Hello! Welcome back to Distributed Ledger, our weekly crypto newsletter that reaches your inbox every Thursday. I’m Frances Yue, crypto reporter at MarketWatch. It is tax season in the U.S., and I’ll walk you through the important things to keep in mind when reporting crypto trading on your tax returns.
Meanwhile, if you’d like to talk about what taxes are going to mean for your investments, DM me on Twitter at @FrancesYue_.
Subscribe here to the DL newsletter, if you haven’t done so.
Crypto in a snap
Bitcoin BTCUSD, +2.16% have been consolidating in the range of $35,500 and $39,500 during the past seven days. The crypto logged a 0.9% gain during the period. Ether ETHUSD, +2.16% gained 9.8% over the past seven trading sessions, trading at around $2,629.
Meme token Dogecoin DOGEUSD, +2.31% lost 3% over the seven-session stretch, recently trading at around $0.137. Another dog-themed crypto Shiba Inu SHIBUSD, 5.61 recorded a 1.7% loss, recently trading at around $0.00002.
% 7-day return
Source: CoinGecko as of Feb. 3
% 7-day return
Source: CoinGecko as of Feb. 3
Crypto tax can be complicated
Reporting crypto on your tax returns can be a headache.
Cryptocurrencies are treated as property for federal income tax purposes in the United States, and investors are required to pay a certain percentage of tax on capital gains incurred when they dispose of their crypto.
Unlike in the stock market, where investors could buy, sell and trade different stocks through one brokerage, it is common for crypto investors to trade on different exchanges and use multiple wallets.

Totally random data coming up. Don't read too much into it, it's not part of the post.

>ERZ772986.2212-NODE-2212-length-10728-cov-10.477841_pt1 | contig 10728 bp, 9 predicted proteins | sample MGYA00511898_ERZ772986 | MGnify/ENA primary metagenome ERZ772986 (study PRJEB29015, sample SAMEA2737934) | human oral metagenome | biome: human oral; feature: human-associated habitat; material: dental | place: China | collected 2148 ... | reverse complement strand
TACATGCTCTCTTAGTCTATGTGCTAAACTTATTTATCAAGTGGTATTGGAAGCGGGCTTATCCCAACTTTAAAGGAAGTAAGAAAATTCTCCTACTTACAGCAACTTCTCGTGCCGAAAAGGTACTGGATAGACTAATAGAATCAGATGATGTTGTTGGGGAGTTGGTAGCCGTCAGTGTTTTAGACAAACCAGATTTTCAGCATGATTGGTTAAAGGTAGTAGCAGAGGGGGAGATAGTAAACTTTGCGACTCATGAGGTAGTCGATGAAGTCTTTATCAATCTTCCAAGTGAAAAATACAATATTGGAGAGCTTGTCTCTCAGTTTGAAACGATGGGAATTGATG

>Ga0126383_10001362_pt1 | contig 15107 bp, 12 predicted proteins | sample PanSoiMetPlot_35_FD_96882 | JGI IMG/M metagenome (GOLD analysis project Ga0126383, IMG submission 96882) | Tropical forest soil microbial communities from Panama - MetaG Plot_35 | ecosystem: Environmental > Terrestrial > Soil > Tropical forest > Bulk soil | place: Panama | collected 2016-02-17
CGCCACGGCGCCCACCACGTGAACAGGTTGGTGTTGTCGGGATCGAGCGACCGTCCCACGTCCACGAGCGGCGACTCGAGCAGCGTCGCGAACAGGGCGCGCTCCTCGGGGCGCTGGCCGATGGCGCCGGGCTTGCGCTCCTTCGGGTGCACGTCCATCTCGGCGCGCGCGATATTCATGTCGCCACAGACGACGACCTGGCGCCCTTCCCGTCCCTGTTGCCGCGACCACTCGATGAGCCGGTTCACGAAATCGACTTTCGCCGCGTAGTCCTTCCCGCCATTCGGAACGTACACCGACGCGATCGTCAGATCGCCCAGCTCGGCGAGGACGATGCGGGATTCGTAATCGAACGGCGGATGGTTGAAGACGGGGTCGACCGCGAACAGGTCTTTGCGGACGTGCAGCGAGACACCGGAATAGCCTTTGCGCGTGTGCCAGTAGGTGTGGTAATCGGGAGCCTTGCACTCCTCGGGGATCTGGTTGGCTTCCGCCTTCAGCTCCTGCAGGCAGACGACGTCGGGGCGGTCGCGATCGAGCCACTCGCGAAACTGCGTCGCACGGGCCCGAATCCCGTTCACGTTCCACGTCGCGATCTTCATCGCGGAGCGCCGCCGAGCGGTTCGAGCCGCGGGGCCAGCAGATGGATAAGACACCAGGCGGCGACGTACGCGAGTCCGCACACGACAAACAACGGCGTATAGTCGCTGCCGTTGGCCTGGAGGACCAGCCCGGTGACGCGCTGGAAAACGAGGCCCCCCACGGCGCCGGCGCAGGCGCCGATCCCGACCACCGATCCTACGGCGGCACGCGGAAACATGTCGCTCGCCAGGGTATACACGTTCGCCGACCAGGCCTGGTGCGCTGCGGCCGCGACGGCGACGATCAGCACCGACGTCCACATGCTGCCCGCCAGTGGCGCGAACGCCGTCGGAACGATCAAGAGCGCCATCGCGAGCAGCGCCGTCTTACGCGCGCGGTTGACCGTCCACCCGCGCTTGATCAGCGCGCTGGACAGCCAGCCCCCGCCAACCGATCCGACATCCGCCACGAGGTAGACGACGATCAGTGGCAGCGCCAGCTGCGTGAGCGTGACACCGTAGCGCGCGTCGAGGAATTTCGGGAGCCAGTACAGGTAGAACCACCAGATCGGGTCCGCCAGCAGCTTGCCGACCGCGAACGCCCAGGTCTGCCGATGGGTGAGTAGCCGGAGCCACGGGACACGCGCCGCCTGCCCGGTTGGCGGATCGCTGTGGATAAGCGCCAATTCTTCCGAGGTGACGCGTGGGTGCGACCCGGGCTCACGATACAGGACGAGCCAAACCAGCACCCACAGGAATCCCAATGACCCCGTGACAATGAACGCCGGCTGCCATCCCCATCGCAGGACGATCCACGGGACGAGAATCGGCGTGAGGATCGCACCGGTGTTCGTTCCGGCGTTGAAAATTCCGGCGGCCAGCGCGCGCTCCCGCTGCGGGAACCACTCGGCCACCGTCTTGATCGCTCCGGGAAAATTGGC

While stock traders get an all-in-one Form 1099-B from their broker, in crypto, “it’s the users’ responsibility to connect all the exchanges and wallets into just one place, to record and figure out the taxes for that year,” Shehan Chandrasekera, head of tax at crypto tax calculator CoinTracker, told MarketWatch in an interview.
CoinTracker and other platforms such as TokenTax, Koinly and TaxBit, provide tools for investors to track their crypto portfolio on different exchanges and DeFi protocols.
It is difficult for crypto exchanges to gather such information, Chandrasekera noted. “Let’s say that I’m transferring one bitcoin from my Coinbase account to Uniswap. Uniswap doesn’t know how much I paid for that coin, because the purchase never happened inside Uniswap. So they cannot do the tax information without knowing the cost basis because exchanges don’t talk to each other,” Chandrasekera said.
It amplifies the pain that crypto traders often buy one cryptocurrency using another cryptocurrency, which creates taxable events. “In the stock world it never happens. You don’t buy Google stocks using the Apple stocks,” Chandrasekera said.
Ultimately, the responsibility lies with taxpayers to keep track of their cost basis, fair market value and USD gain or loss whenever they dispose of a crypto asset. “We all can only think about tax during tax season. But the reality is that taxable events are happening all year long, ” said Ben Borodach, co-founder of tax software April.
Is crypto mining income taxable?
The answer is yes, according to the IRS guidelines.
When one mines cryptocurrencies successfully, they must report the fair market value of the mined tokens as of the date of receipt as their gross income, the IRS said.
What about NFTs?
Trading NFTs could also create taxable events. “If you think about an investor who buys an NFT, they probably had to take their dollars to buy another crypto and then use that crypto to buy the NFT. Well, they just had a potential capital gain or capital loss and they may not have realized that,” according to Borodach.